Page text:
Sunday, January 3, 2016
Dennis Abbott is a model — at least today, anyway.
It’s about a week before Christmas, and the legendary local personality is busy at work at the Lawrence Community Photo Studio, where he and longtime friend John Clayton are collaborating on their annual holiday-themed photo shoot.
Clayton may be the photographer, but make no mistake, he says: Abbott’s the one in charge here.
Abbott, dressed in a Santa suit complete with beard and glittery hat, isn’t particularly concerned about working around his client’s schedule. He also has his own ideas about art direction (he wants to wear the costume’s boots, but Clayton, reminding Abbott that his feet won’t show up in the final product, convinces him otherwise) and charges a steep fee for his services.
“Big ‘ol 10 bucks for that,” Abbott instructs Clayton after wrapping the photo shoot in just more than five minutes. He has another appointment to make, this time with a hot dog and the friendly carhops at Sonic.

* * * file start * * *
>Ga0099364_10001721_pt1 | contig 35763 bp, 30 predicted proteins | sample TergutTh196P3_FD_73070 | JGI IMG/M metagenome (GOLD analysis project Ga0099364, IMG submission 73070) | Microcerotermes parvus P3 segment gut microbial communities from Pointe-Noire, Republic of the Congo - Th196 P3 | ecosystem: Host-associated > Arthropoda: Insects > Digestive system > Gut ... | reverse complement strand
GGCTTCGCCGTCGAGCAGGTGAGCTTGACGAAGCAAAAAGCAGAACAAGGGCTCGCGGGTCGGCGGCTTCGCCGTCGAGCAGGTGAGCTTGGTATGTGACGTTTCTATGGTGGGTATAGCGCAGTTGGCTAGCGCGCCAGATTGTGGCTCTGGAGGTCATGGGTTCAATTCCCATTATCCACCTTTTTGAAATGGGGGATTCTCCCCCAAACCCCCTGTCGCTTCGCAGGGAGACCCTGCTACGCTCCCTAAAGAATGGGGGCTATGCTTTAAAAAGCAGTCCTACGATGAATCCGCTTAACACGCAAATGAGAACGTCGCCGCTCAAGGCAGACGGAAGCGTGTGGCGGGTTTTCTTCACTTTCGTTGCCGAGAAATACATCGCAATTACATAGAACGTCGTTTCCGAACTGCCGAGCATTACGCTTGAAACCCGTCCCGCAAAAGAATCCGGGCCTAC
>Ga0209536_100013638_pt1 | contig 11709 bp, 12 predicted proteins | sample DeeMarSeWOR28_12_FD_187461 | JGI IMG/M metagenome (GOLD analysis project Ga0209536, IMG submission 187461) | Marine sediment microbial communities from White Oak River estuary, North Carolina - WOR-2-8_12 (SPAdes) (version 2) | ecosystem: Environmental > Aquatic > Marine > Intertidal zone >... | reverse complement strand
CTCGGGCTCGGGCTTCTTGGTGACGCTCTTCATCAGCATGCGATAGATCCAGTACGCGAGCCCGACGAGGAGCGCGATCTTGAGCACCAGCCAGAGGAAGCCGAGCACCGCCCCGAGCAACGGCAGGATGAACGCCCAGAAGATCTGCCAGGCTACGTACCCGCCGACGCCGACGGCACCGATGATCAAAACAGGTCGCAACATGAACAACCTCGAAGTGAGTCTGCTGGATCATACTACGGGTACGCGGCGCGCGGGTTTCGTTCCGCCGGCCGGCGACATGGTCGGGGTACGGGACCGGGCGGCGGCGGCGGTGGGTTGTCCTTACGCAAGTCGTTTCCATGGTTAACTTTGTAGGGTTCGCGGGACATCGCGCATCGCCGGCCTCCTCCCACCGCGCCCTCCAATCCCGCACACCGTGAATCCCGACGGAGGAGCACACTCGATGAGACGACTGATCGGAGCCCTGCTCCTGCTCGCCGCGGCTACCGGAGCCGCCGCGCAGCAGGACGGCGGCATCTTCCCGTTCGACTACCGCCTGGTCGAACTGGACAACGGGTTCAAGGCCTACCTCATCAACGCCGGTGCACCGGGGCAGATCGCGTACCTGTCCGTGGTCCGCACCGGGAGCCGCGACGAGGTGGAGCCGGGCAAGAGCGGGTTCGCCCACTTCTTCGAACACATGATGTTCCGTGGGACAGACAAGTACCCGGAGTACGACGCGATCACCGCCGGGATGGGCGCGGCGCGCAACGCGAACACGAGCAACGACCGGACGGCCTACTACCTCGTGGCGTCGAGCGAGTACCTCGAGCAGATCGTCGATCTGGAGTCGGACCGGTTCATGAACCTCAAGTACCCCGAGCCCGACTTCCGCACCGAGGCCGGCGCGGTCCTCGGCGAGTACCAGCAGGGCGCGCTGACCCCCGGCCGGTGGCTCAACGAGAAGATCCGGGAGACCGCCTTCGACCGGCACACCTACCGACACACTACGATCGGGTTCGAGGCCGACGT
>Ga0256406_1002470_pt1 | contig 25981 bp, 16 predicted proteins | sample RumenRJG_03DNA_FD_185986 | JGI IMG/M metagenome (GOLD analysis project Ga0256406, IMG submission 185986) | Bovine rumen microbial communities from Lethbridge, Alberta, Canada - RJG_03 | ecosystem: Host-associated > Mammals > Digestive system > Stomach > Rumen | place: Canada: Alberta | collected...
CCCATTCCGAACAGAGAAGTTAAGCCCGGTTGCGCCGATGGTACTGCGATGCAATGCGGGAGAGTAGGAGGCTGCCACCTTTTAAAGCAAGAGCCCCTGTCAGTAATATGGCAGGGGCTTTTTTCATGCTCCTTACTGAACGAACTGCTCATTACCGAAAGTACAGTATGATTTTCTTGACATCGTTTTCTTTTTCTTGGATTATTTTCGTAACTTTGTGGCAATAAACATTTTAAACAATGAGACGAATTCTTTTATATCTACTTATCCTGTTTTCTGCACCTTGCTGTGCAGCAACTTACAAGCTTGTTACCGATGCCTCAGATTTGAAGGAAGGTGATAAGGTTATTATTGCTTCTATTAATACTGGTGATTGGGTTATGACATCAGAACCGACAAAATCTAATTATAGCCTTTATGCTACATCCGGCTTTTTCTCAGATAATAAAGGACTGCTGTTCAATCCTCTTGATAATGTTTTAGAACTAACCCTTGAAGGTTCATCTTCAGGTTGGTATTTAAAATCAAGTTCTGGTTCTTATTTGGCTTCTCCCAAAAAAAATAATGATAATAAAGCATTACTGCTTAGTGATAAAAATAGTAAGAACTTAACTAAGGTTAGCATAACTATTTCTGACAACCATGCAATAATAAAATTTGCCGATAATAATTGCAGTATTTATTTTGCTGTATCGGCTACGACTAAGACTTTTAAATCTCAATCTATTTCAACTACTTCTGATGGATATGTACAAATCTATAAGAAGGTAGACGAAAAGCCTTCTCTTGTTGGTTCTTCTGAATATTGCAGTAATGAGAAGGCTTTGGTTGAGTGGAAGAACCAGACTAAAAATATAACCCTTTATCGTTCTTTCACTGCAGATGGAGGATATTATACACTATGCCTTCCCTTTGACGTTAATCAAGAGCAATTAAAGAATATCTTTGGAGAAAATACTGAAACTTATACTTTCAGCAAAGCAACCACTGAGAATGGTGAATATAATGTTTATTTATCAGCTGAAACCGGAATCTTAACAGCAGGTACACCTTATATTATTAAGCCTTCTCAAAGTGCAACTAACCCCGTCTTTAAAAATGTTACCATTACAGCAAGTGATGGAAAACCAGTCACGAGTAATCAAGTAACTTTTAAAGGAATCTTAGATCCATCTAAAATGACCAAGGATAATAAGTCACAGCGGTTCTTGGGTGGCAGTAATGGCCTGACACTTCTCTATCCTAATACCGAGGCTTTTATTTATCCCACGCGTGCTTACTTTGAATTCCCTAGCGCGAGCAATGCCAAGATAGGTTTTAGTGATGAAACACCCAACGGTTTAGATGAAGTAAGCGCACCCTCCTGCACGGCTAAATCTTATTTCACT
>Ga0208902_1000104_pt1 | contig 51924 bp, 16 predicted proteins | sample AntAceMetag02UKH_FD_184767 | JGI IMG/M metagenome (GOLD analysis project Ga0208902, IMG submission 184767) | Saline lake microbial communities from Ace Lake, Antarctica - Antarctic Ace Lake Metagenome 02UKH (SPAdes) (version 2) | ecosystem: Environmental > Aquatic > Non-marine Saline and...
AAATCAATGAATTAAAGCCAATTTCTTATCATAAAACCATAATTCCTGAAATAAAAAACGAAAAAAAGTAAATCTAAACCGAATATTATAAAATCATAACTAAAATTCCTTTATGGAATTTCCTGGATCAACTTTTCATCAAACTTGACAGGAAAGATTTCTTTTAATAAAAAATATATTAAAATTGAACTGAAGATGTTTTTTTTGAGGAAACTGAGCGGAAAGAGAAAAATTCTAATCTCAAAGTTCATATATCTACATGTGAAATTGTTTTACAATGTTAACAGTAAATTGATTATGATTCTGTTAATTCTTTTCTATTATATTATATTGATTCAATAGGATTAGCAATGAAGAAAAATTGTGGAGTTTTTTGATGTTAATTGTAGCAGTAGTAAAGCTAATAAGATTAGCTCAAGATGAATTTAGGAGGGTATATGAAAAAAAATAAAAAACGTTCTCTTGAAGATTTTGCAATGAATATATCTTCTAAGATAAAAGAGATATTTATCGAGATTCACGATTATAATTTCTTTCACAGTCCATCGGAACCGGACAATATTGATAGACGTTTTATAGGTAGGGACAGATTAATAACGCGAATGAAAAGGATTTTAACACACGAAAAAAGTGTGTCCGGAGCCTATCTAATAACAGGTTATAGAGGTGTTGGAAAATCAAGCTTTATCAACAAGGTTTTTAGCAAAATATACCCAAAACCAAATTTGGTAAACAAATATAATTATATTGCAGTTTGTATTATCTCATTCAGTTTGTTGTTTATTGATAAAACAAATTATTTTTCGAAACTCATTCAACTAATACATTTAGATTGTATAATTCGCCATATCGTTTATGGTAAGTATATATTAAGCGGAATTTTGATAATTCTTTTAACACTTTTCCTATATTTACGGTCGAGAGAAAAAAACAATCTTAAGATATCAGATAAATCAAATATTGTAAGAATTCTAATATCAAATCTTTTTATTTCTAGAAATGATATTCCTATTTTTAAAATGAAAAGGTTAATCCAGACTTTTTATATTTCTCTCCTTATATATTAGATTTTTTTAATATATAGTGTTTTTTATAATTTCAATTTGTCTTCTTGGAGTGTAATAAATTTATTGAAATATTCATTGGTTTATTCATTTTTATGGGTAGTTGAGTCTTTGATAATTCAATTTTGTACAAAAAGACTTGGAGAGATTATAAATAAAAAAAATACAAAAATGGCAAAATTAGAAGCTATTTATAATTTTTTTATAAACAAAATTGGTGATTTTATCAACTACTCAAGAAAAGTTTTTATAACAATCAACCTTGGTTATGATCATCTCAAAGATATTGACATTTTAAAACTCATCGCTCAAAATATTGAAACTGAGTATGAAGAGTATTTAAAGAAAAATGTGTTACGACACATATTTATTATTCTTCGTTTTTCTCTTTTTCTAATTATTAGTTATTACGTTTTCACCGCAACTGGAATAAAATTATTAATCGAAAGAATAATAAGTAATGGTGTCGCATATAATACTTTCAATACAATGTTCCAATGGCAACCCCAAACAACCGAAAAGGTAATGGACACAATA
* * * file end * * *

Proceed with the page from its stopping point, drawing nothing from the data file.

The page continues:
Clayton says he only has $7. Abbott looks dubious, but takes the payment anyway, leaving his friend the Santa costume before heading out into the crisp late-December air, his signature cart and Sheryl doll — well, one of them, anyway — in tow.
“This is a crucible in which you really learn how to shoot,” Clayton, 54, says afterward. “Everything about him is in the moment. If you’re not present, you get nothing.”
John Clayton is the mastermind behind The Friends of Dennis Facebook page, which for three and a half years has documented the zany outfits and everyday interactions of Lawrence’s “sweetest grouch and most brilliant stylist.”
Most of the photographs are Clayton’s, though the page’s many followers sometimes contribute their own snapshots of Dennis making crafts with a local Boy Scout troop at the fairgrounds, for example, or ringing bells downtown with Salvation Army volunteers.
The Friends of Dennis originated in summer 2012, when Abbott’s beloved Sheryl mannequin (the Lawrence native is a big fan of Sheryl Crow) went missing. Clayton and a photographer buddy created the page to mobilize search efforts, but even after Sheryl’s safe return, Clayton kept up with the project.